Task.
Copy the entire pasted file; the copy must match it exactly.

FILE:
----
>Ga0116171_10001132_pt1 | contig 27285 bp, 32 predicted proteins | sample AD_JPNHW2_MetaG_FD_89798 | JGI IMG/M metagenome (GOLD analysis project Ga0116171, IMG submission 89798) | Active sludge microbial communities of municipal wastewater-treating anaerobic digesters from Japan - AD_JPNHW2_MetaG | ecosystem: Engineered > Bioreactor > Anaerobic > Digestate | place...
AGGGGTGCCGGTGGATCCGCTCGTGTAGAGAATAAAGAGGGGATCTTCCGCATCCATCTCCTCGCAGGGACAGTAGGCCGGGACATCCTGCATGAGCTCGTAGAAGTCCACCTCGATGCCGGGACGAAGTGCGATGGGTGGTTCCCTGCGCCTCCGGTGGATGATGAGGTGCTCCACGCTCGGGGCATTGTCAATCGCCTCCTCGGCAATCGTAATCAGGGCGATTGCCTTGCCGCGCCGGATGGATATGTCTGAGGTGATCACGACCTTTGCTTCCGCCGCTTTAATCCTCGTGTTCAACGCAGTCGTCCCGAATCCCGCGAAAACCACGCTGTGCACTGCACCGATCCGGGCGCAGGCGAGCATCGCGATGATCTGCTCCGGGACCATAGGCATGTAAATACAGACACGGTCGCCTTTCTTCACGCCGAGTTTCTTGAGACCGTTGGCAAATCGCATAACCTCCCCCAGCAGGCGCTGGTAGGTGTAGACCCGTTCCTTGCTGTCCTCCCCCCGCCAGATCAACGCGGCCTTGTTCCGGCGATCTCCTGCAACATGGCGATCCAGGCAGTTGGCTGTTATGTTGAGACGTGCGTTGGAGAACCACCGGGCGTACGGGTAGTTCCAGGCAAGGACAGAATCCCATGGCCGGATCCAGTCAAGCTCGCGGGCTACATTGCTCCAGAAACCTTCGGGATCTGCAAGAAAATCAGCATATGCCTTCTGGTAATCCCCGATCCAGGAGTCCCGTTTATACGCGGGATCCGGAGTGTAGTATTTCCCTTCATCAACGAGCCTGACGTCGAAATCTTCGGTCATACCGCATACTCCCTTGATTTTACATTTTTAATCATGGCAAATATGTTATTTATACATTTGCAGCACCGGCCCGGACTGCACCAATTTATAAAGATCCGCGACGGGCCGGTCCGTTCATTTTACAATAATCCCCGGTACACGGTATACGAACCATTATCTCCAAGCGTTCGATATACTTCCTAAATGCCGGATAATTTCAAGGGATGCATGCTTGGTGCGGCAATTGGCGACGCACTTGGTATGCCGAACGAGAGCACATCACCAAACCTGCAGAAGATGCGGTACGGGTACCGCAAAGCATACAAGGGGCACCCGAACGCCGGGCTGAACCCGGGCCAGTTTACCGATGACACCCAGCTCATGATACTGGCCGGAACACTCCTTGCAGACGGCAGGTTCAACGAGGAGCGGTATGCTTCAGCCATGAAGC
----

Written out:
>Ga0116171_10001132_pt1 | contig 27285 bp, 32 predicted proteins | sample AD_JPNHW2_MetaG_FD_89798 | JGI IMG/M metagenome (GOLD analysis project Ga0116171, IMG submission 89798) | Active sludge microbial communities of municipal wastewater-treating anaerobic digesters from Japan - AD_JPNHW2_MetaG | ecosystem: Engineered > Bioreactor > Anaerobic > Digestate | place...
AGGGGTGCCGGTGGATCCGCTCGTGTAGAGAATAAAGAGGGGATCTTCCGCATCCATCTCCTCGCAGGGACAGTAGGCCGGGACATCCTGCATGAGCTCGTAGAAGTCCACCTCGATGCCGGGACGAAGTGCGATGGGTGGTTCCCTGCGCCTCCGGTGGATGATGAGGTGCTCCACGCTCGGGGCATTGTCAATCGCCTCCTCGGCAATCGTAATCAGGGCGATTGCCTTGCCGCGCCGGATGGATATGTCTGAGGTGATCACGACCTTTGCTTCCGCCGCTTTAATCCTCGTGTTCAACGCAGTCGTCCCGAATCCCGCGAAAACCACGCTGTGCACTGCACCGATCCGGGCGCAGGCGAGCATCGCGATGATCTGCTCCGGGACCATAGGCATGTAAATACAGACACGGTCGCCTTTCTTCACGCCGAGTTTCTTGAGACCGTTGGCAAATCGCATAACCTCCCCCAGCAGGCGCTGGTAGGTGTAGACCCGTTCCTTGCTGTCCTCCCCCCGCCAGATCAACGCGGCCTTGTTCCGGCGATCTCCTGCAACATGGCGATCCAGGCAGTTGGCTGTTATGTTGAGACGTGCGTTGGAGAACCACCGGGCGTACGGGTAGTTCCAGGCAAGGACAGAATCCCATGGCCGGATCCAGTCAAGCTCGCGGGCTACATTGCTCCAGAAACCTTCGGGATCTGCAAGAAAATCAGCATATGCCTTCTGGTAATCCCCGATCCAGGAGTCCCGTTTATACGCGGGATCCGGAGTGTAGTATTTCCCTTCATCAACGAGCCTGACGTCGAAATCTTCGGTCATACCGCATACTCCCTTGATTTTACATTTTTAATCATGGCAAATATGTTATTTATACATTTGCAGCACCGGCCCGGACTGCACCAATTTATAAAGATCCGCGACGGGCCGGTCCGTTCATTTTACAATAATCCCCGGTACACGGTATACGAACCATTATCTCCAAGCGTTCGATATACTTCCTAAATGCCGGATAATTTCAAGGGATGCATGCTTGGTGCGGCAATTGGCGACGCACTTGGTATGCCGAACGAGAGCACATCACCAAACCTGCAGAAGATGCGGTACGGGTACCGCAAAGCATACAAGGGGCACCCGAACGCCGGGCTGAACCCGGGCCAGTTTACCGATGACACCCAGCTCATGATACTGGCCGGAACACTCCTTGCAGACGGCAGGTTCAACGAGGAGCGGTATGCTTCAGCCATGAAGC